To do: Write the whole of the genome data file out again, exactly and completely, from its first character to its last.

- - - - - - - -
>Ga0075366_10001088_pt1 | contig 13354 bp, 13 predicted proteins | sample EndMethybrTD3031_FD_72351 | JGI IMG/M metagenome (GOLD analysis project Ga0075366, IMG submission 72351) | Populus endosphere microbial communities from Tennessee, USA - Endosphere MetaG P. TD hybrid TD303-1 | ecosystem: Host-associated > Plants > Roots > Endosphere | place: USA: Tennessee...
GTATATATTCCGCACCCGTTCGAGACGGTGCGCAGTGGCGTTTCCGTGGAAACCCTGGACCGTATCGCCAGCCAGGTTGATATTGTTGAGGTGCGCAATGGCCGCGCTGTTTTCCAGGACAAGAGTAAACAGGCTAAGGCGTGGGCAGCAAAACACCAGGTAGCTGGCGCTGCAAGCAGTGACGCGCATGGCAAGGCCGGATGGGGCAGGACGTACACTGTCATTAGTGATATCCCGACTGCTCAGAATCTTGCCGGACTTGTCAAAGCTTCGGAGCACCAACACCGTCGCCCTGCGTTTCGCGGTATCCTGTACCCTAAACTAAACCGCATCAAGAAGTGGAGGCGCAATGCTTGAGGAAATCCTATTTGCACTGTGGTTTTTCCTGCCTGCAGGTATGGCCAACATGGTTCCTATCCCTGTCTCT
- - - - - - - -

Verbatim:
>Ga0075366_10001088_pt1 | contig 13354 bp, 13 predicted proteins | sample EndMethybrTD3031_FD_72351 | JGI IMG/M metagenome (GOLD analysis project Ga0075366, IMG submission 72351) | Populus endosphere microbial communities from Tennessee, USA - Endosphere MetaG P. TD hybrid TD303-1 | ecosystem: Host-associated > Plants > Roots > Endosphere | place: USA: Tennessee...
GTATATATTCCGCACCCGTTCGAGACGGTGCGCAGTGGCGTTTCCGTGGAAACCCTGGACCGTATCGCCAGCCAGGTTGATATTGTTGAGGTGCGCAATGGCCGCGCTGTTTTCCAGGACAAGAGTAAACAGGCTAAGGCGTGGGCAGCAAAACACCAGGTAGCTGGCGCTGCAAGCAGTGACGCGCATGGCAAGGCCGGATGGGGCAGGACGTACACTGTCATTAGTGATATCCCGACTGCTCAGAATCTTGCCGGACTTGTCAAAGCTTCGGAGCACCAACACCGTCGCCCTGCGTTTCGCGGTATCCTGTACCCTAAACTAAACCGCATCAAGAAGTGGAGGCGCAATGCTTGAGGAAATCCTATTTGCACTGTGGTTTTTCCTGCCTGCAGGTATGGCCAACATGGTTCCTATCCCTGTCTCT